Israeli President Isaac Herzog’s address to the US Congress on Wednesday was a mix of melodrama and colonial nostalgia. Attempting to conceal the politics of settler-colonialism and collaboration, Herzog made vague references to hope, unity and democracy, even as Israel’s military-industrial complex remains a major exporter of colonial surveillance and violence to the rest of the world.
“Israel’s first seventy-five years were rooted in an ancient dream. Let us base our next seventy-five years on hope. Our shared hope, that we can heal our fractured world, as the closest of allies and friends,” Herzog told US lawmakers.
Yet, Israel recently not only fractured Jenin refugee camp, but destroyed it, rendering a forcibly displaced population refugees once again. The US, as committed as ever to Israel’s fabricated security narrative, voiced no objection. And so, at the US Congress, the exported narrative of the Zionist dream, told through insignificant detail in terms of politics, was granted an audience.
Herzog’s attempt to appeal to sentiment would only gain traction among Israel and its collaborators. Hence the story of an American Jewish man who “voluntarily boarded a ship to Haifa, fought in the Israeli military and fell in the battle for Israel’s independence” some weeks before his wedding. This story, Herzog noted: “Spoke to the very core of the bond forged between the people of the United States and the people of Israel.” Not at all. In both cases, the colonisers massacred and displaced the indigenous populations. The US and Israel have much in common regarding colonial violence and how this has been normalised through mainstream democratic discourse that fails to look into historical trajectories.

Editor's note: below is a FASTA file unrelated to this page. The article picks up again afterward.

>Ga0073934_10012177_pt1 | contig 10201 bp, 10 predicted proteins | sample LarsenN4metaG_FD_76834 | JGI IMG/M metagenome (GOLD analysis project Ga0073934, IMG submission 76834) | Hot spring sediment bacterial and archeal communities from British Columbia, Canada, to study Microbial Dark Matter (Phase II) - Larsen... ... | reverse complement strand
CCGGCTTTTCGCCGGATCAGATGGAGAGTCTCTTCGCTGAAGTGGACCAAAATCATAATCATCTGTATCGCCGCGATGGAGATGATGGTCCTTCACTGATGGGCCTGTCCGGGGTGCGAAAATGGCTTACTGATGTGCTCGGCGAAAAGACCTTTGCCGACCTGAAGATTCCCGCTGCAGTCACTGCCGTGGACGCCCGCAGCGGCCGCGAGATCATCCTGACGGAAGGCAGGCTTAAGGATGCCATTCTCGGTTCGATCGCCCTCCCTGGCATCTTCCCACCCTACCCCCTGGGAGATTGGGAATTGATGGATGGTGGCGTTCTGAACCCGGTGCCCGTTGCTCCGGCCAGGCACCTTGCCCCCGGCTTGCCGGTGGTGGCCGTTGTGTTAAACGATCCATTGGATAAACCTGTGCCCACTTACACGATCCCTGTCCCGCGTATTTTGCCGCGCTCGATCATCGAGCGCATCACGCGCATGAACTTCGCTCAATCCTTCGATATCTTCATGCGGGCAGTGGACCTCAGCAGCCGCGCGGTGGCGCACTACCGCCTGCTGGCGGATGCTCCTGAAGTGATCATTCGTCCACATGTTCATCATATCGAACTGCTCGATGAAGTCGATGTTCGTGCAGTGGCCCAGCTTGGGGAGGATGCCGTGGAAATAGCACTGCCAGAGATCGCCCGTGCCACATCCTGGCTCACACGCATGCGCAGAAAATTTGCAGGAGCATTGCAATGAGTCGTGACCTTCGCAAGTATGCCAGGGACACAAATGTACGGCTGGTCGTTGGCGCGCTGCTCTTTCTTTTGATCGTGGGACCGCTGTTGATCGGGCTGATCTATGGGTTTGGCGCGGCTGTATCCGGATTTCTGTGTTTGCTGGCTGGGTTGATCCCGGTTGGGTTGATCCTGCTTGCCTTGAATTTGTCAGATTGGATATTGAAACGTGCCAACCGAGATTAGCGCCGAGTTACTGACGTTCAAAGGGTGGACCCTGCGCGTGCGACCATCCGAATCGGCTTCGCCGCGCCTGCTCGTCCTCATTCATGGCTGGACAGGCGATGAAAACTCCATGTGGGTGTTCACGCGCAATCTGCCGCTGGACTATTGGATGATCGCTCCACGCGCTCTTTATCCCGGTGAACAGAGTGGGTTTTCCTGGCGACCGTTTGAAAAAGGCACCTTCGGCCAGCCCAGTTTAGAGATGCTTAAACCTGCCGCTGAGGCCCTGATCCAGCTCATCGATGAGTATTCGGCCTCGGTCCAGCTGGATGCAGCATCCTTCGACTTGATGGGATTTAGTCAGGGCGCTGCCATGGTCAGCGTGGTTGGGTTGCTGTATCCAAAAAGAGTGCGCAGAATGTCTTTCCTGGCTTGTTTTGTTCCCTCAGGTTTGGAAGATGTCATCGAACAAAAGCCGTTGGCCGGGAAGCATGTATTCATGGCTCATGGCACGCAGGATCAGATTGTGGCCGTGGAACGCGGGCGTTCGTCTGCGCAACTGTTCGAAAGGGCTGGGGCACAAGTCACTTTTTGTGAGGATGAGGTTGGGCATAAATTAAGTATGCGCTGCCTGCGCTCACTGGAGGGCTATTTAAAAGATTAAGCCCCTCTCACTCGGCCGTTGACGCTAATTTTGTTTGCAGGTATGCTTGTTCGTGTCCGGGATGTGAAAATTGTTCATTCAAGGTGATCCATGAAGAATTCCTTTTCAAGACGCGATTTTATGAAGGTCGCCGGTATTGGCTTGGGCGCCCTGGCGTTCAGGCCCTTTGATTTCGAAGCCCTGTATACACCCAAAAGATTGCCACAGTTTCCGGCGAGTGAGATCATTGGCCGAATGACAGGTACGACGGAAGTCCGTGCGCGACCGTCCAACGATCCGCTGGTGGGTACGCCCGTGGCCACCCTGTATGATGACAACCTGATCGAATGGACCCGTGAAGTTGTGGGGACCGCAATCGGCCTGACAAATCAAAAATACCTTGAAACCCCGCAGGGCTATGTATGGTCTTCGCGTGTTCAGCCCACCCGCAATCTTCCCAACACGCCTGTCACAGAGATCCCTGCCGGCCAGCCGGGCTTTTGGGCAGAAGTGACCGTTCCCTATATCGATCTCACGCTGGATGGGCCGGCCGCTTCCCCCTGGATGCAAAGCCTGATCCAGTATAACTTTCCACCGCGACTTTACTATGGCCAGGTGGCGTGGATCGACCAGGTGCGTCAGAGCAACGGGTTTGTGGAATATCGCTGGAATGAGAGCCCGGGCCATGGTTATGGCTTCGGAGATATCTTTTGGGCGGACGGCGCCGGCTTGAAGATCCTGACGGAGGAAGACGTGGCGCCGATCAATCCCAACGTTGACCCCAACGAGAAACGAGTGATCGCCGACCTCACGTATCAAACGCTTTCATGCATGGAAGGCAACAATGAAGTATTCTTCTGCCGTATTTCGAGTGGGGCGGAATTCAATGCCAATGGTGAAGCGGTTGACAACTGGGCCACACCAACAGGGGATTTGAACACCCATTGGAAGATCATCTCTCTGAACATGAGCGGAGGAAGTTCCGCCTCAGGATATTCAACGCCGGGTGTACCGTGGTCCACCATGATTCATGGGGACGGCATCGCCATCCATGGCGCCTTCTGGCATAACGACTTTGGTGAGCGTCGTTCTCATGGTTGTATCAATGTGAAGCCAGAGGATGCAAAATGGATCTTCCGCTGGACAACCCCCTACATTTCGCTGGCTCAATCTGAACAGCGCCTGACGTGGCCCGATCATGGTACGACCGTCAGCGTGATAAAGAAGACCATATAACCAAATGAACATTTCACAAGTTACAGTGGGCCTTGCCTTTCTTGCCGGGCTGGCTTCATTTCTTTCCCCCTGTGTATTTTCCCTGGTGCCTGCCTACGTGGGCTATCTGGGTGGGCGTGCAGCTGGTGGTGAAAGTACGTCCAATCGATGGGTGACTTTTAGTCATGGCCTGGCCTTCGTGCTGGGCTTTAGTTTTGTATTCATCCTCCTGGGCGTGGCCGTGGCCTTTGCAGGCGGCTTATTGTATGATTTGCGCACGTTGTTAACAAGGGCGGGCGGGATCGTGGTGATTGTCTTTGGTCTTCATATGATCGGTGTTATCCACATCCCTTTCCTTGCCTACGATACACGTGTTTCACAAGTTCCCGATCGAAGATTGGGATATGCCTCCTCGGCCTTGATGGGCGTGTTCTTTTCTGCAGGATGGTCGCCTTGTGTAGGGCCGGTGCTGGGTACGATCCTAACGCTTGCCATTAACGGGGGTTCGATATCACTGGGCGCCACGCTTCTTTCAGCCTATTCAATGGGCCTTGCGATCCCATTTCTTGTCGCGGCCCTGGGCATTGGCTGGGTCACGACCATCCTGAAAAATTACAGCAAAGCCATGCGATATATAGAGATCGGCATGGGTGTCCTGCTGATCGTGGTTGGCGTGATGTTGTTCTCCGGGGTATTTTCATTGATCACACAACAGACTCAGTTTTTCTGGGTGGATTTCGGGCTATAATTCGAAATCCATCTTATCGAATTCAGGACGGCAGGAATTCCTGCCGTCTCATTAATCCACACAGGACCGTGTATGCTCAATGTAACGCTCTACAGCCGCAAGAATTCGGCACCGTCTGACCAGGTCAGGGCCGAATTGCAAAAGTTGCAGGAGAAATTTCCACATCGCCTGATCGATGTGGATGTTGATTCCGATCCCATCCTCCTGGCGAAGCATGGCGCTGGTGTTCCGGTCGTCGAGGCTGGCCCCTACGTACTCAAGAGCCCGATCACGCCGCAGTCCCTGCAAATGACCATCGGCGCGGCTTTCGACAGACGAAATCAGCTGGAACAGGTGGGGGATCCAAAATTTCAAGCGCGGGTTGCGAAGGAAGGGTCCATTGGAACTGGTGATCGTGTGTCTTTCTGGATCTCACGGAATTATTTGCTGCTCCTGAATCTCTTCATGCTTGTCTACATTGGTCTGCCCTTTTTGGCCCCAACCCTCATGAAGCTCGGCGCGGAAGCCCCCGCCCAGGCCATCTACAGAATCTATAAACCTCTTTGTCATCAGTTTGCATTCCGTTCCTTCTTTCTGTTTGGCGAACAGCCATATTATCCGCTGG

Using the biblical narrative, Herzog’s speech attempted to create the illusion of the perfect state flourishing since 1948. Of course, the Palestinian Nakba was completely omitted. Instead, the discourse of returning home was used, while the bloody history of Zionist paramilitaries massacring Palestinians and destroying their towns and villages made no appearance in Herzog’s speech, indicating how Israel omits its own historical narrative, both verbally and geographically. The replacement of the indigenous Palestinian population with settler-colonists strengthens Israel’s role in manufacturing oblivion for its settler-colonial population and international diplomacy.
While omitting the Nakba, Herzog refers to “our Palestinian neighbours”. Blatantly lying, he stated: “Over the years, Israel has taken bold steps towards peace and made far-reaching proposals to our Palestinian neighbours.” Since 1948, Israel’s expansion has created a permanent displacement of the indigenous Palestinian population; de-facto annexation is a reality. Israeli Prime Minister Benjamin Netanyahu recently stated that he wants to eliminate all prospects of a Palestinian state, hence the raid on Jenin refugee camp to try to prevent a new unified Palestinian resistance from altering the political status quo, starring the Palestinian Authority as the main collaborator of Israel.
“Terror is hatred and bloodshed,” Herzog insisted. True, but this should be applied to Israel’s colonial violence over the decades. Palestinian anti-colonial resistance is legitimate and wouldn’t be necessary if decolonisation takes place. Israel’s colonial violence, on the other hand, is integral to Israel’s existence as its main founding pillar extended to the present day. “True peace cannot be anchored in violence,” Herzog expressed. So how about Israel addresses its own brutal history?
The views expressed in this article belong to the author and do not necessarily reflect the editorial policy of Middle East Monitor.